Gingergirl celebration cake

Myself and my sister Anne from Stangmore Town House are currently working on a modern twist to the Traditional Fruit Cake. We’re not big on the ’70’s style of glace cherries and peel and we want to experiment with the wonderful range of dried fruits now available.

Of course this is a great excuse to talk constantly on the phone,(Anne is based in Dungannon, Co. Tyrone) so Neil and Andy, we do apologise, but we’re all about the cake!!!

Feb 25th, 2008

March 5th. Our little cake is very happy at the mo as it’s enjoying little sips of whiskey and sweet tea here and there! 10 days to go!

March 7th. Oh our cake must have hit adolescence as it’s insisting we play ‘Take That’ at full volume and we have to drive it all over town!!!

We’re delighted to present our Celebration Cake! Enjoy.

250ml hot tea – I used Green Tea with Pineapple & Grapefruit but this can be substituted for any other variety or just plain old Lyon’s.
2 tbsp Armagnac
2 tbsp Grand Marnier
3 tbsp good quality marmalade
600g dried fruit of choice – I used Whitworths Flame Raisin & Berry Mix combined with tropical mix (dried pineapple, mango, papaya etc)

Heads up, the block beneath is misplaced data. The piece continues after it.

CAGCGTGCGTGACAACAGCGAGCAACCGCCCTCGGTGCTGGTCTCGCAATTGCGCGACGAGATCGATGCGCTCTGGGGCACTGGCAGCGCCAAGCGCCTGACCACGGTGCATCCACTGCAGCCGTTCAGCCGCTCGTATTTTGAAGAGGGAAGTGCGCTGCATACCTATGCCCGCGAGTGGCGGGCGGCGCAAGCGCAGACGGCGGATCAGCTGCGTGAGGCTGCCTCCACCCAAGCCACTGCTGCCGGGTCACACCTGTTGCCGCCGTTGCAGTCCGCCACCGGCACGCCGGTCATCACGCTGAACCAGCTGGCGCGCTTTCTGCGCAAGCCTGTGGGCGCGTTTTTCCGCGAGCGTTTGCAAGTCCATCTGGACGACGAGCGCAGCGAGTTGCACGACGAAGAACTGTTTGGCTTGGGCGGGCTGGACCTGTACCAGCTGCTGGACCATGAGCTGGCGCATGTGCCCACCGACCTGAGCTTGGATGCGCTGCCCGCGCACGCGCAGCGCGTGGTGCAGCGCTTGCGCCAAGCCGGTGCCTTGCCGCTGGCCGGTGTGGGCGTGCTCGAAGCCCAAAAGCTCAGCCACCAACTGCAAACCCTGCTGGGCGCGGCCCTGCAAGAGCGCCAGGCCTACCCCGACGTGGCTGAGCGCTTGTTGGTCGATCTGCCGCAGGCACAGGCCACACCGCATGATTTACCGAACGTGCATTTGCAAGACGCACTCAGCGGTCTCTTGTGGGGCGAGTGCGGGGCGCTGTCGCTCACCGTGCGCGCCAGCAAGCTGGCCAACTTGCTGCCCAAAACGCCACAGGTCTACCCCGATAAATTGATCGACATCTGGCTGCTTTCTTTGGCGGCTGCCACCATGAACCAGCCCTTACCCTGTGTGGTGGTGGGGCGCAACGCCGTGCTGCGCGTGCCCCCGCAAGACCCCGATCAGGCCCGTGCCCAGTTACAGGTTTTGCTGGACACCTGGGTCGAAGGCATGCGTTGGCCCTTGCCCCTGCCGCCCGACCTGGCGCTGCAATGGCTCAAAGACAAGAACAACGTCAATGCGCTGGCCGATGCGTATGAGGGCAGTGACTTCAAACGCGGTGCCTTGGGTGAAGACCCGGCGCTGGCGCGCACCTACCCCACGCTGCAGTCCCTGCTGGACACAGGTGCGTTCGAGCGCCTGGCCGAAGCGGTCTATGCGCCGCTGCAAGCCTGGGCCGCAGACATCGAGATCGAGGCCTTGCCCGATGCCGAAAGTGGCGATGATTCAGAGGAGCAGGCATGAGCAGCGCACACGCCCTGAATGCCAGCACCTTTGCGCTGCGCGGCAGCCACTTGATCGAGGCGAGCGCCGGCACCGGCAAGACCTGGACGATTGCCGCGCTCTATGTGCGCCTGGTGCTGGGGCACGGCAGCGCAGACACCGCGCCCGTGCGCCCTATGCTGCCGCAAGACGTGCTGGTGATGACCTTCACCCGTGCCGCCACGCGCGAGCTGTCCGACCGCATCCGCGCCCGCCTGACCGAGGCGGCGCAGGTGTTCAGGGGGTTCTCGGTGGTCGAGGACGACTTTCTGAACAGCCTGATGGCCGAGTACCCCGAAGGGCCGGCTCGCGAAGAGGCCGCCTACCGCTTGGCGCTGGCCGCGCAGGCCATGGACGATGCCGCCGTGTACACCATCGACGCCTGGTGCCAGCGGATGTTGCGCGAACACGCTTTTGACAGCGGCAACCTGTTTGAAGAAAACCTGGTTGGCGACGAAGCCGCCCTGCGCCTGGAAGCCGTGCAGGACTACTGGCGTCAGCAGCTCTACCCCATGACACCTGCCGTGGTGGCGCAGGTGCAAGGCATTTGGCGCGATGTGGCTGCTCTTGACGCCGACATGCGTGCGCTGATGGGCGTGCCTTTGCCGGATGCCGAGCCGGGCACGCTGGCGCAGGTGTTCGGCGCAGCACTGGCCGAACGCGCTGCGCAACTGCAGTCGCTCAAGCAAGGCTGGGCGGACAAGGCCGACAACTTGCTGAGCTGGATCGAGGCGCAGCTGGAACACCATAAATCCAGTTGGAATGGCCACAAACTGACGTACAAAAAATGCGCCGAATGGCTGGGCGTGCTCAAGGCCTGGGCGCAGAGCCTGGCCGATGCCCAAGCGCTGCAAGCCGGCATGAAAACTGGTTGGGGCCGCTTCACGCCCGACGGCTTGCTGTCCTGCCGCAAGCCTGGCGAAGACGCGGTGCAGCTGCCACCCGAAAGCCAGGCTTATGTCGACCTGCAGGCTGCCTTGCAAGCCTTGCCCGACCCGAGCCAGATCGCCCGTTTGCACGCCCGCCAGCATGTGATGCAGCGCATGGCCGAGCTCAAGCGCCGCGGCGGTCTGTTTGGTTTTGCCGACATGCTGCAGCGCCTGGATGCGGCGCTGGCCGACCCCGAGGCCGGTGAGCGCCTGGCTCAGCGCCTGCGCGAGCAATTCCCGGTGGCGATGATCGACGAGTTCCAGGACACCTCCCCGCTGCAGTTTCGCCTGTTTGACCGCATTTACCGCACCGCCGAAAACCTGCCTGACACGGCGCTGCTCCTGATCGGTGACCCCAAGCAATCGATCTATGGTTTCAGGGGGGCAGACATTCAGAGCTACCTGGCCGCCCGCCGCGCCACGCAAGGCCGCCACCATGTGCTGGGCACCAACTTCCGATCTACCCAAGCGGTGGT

200 g brazil nuts you can buy nuts pre-chopped but they never give you the same texture, much better to spend 20mins chopping them by hand – then toast them under a hot grill until just golden (watch them they will burn very quickly!)
225g butter – softened to room temperature
4 large eggs beaten
225g plain flour
225g soft light brown sugar
1 tsp ground cinnamon
1 tsp mixed spice
grated zest one small orange


1. The day before you want to bake the cake, mix together the tea, alcohol and marmalade in a large bowl and stir in all the dried fruit. Cover and leave to soak overnight.
2. Next day, heat the oven to 160C/fan 140C/Gas 3 and grease and double line a 20cm round, deep cake tin with greaseproof paper.
3. Cream together the butter and sugar – take time over this to make sure it is light and fluffy.
4. Add the beaten egg a little at a time and beat well.
5. Fold in the flour and spices, followed by the nuts and fruit (including any liquid which hasn’t been absorbed although most of it will disappear into the fruit.)
6. Spoon into the prepared tin, level the top and bake for 1 ½ hours – turn the oven down to 140C / 120C fan / Gas 1 and bake for another 1 ½ hours or until a skewer inserted into the centre comes out clean.
7. Cool in the tin on a wire rack.
8. Whilst still warm, make some small holes in the top of the cake and spoon over a mixture of sweetened tea with your choice of alcohol in it. This is called “feeding” the cake and will add moistness but don’t overdo it or it will be soggy! If you are making the cake well ahead you can “feed” it every week until you need it. This cake should keep for a month if well wrapped up in greaseproof and tin foil.
9. Suitable for decorating as desired.

see all recipes